Bullying among adolescents may lead to emotional trauma for life

DAILY SABAH
ISTANBUL
Published
Bullying among adolescents may lead to emotional trauma for life

Adolescents can be cruel to their peers, which might extend to physical and emotional bullying. To prevent bullying a great deal falls on the parents' shoulders

According to a report by UNICEF, one in every two adolescents aged between 13 and 15 is exposed to physical and mental violence at the school or around the school. The bullying that adolescents are exposed to during such critical ages can affect them later in life. According to child and adolescent psychiatrist assistant professor Dr. Emel Sarı Gökten, bullying occurs in four different ways.

Four types of bullying

Describing peer bullying as continuous, repetitive, disturbing and hurtful acts between children who are not equal in terms of strength, Gökten said, "When we speak of bullying, we see that it has four types: Physical, verbal, social and cyber. In physical bullying, we talk about physical activities, such as hitting, pushing, kicking and spitting. In verbal bullying, verbal acts, such as humiliating, underestimating, giving nicknames and insulting, are of concern. Social bullying is the kind which has social results. For example, isolating a child or behaving as if he or she does not exist is a kind of social bullying. The last one, cyberbullying, means sharing some disturbing writing or photos on social media or the internet."


Cyber bullying is an increasing concern in society with the widespread use of social media among adolescents.

Children should be informed about bullying, Gökten added, "Children should absolutely be informed because most of them actually do not know that they are exposed to bullying. Therefore, which behaviors are accepted as bullying or how a normal, healthy and secure friendship is, should be told to them. In this way, they can understand misbehavior when they are exposed to them."

Communication with adolescents

Gökten referred to the importance of children keeping in touch with adults with whom they have good and secure communication so that they can share with them when they are bullied. "One of the most important issues while raising a child is having a healthy and secure communication with her or him. When they have this communication, they can easily share misbehavior to which they are exposed to. Sometimes, children avoid telling adults that they are bullied. There may be many reasons for this. Firstly, the child may be ashamed of the bullying, or may think that this situation is his or her fault. Another reason may be that he or she may be anxious about being harmed again by the bully. For this reason, the warning signs that children can give before telling us should be paid attention to."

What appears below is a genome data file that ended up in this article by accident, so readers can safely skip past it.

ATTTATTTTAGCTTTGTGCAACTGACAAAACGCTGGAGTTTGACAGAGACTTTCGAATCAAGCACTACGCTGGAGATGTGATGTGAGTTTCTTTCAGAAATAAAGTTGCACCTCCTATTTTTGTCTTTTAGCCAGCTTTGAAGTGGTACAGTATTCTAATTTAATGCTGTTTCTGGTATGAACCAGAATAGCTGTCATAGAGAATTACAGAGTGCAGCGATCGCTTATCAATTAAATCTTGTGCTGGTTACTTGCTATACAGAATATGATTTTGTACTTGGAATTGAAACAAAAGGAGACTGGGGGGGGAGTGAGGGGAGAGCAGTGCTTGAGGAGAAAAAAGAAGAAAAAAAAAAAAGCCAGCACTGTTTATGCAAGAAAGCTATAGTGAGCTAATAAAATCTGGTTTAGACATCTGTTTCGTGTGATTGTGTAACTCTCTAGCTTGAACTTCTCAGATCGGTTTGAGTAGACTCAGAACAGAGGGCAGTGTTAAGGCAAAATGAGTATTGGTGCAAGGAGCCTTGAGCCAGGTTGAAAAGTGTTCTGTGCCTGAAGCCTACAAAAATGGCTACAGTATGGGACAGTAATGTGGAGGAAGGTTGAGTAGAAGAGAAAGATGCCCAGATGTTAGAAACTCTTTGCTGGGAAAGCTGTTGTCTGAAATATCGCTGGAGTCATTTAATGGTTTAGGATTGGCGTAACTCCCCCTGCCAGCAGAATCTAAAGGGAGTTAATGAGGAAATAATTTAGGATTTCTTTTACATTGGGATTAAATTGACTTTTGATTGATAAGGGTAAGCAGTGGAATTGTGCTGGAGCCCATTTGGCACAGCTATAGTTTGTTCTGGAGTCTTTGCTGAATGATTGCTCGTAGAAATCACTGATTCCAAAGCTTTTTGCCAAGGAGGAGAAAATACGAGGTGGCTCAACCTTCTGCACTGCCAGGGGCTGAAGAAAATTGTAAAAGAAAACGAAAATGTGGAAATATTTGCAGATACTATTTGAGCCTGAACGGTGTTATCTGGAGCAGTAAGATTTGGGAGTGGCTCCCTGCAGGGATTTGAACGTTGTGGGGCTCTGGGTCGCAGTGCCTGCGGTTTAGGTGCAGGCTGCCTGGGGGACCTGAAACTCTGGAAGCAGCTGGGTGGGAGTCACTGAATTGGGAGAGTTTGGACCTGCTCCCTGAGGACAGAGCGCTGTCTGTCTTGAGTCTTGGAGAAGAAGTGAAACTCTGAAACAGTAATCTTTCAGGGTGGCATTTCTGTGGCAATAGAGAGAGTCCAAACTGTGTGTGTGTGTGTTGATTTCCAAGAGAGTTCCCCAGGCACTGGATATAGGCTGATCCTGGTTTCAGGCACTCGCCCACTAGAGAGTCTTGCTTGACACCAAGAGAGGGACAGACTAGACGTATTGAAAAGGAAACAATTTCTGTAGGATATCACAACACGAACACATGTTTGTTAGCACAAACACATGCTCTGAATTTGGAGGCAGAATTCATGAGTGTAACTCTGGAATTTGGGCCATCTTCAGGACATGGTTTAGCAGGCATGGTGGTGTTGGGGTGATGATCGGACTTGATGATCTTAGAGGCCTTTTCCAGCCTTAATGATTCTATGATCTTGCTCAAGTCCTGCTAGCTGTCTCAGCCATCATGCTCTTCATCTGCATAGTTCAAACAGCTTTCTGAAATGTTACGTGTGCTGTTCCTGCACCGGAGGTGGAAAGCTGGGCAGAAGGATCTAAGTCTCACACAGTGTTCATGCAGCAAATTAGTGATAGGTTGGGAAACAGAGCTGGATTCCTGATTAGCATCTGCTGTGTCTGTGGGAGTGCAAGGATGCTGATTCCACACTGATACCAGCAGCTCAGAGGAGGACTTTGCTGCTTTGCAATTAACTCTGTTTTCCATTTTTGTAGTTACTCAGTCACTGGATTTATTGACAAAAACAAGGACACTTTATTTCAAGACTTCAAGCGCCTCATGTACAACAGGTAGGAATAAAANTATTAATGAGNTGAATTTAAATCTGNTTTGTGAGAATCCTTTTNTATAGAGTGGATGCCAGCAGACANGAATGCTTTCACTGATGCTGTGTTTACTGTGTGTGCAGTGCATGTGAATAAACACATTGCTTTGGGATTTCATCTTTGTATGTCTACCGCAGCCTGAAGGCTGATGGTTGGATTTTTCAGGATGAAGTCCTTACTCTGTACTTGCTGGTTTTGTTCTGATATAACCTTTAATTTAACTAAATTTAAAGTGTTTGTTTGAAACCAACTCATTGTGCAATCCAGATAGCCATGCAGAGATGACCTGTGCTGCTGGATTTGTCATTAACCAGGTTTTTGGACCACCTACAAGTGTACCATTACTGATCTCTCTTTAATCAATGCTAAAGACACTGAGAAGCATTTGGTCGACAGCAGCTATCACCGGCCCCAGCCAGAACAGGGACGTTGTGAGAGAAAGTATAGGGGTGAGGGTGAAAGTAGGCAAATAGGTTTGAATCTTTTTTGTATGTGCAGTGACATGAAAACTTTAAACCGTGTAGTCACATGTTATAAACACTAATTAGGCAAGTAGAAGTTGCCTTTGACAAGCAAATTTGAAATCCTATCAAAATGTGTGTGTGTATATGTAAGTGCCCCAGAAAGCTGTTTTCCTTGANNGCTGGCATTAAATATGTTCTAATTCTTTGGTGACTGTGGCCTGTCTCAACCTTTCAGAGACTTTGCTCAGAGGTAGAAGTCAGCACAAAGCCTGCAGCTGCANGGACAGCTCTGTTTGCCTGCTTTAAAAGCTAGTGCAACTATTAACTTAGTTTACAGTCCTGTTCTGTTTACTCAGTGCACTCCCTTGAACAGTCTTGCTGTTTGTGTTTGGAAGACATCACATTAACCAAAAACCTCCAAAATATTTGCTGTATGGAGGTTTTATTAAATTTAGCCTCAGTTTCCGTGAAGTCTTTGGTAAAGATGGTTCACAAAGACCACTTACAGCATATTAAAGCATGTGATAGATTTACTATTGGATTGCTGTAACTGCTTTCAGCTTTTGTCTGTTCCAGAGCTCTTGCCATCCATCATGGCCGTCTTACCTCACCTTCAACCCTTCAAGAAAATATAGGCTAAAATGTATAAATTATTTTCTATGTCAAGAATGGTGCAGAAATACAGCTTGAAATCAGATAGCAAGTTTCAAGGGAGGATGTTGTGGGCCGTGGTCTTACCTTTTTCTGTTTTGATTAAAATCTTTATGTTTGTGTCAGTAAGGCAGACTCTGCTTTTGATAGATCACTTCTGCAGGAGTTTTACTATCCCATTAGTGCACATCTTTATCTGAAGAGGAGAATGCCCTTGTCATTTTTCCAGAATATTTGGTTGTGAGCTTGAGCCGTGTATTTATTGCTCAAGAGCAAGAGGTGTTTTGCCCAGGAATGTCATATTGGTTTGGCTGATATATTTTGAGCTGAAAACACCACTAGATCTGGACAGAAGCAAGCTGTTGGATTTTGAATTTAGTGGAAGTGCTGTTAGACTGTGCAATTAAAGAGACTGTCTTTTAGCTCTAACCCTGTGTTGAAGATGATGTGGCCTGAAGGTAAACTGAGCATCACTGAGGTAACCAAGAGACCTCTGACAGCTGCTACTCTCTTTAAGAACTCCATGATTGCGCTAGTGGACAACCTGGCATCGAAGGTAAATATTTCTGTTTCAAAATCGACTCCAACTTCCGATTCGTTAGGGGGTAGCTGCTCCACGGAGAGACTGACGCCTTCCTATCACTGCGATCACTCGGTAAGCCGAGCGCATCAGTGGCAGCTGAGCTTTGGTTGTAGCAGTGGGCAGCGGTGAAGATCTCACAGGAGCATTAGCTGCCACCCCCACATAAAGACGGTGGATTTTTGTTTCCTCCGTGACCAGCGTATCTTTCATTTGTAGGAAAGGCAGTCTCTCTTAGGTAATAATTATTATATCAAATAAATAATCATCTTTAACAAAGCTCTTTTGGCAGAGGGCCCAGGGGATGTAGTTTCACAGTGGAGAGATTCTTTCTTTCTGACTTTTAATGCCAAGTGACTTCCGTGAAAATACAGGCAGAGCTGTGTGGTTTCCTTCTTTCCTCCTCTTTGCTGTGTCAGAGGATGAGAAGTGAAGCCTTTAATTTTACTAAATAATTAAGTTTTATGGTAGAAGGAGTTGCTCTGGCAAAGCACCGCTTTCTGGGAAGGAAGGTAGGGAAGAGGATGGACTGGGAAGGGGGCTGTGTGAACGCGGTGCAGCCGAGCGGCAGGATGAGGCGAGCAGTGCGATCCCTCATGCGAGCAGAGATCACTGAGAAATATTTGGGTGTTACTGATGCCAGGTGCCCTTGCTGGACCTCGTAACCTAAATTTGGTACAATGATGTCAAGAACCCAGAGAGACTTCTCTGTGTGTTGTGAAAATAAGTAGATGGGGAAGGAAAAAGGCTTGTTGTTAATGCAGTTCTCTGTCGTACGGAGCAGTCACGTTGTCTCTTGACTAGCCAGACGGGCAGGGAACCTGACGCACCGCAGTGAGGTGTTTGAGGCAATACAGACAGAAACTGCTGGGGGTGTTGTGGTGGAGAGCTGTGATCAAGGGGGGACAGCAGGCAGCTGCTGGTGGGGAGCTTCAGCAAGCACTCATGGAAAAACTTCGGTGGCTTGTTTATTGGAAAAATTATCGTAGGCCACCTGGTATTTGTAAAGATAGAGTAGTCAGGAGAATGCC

Not wanting to go to school a sign

For example, if a child does not want to go to school, refuses to meet with his or her friends outside of the school, or does not talk to parents about anything related his or her schoolmates, these may be important clues. A child making some negative statements about himself or herself, occasionally having some damage on their belongings or body, having difficulty explaining this harm to you and changes in appetite and sleep can be other clues.

Sleep problems can be indicator

The child's sleep patterns may change as well Gökten said, "If an adolescent who sleeps easily before, frequently wakes up and has difficulty falling asleep and has nightmares, this can be a sign. Sometimes fluctuations in children's moods can be witnessed. A child who is calm before can become angrier and can have an anger attacks from time to time. Frequent unexplained crying should also be a warning signs for us."

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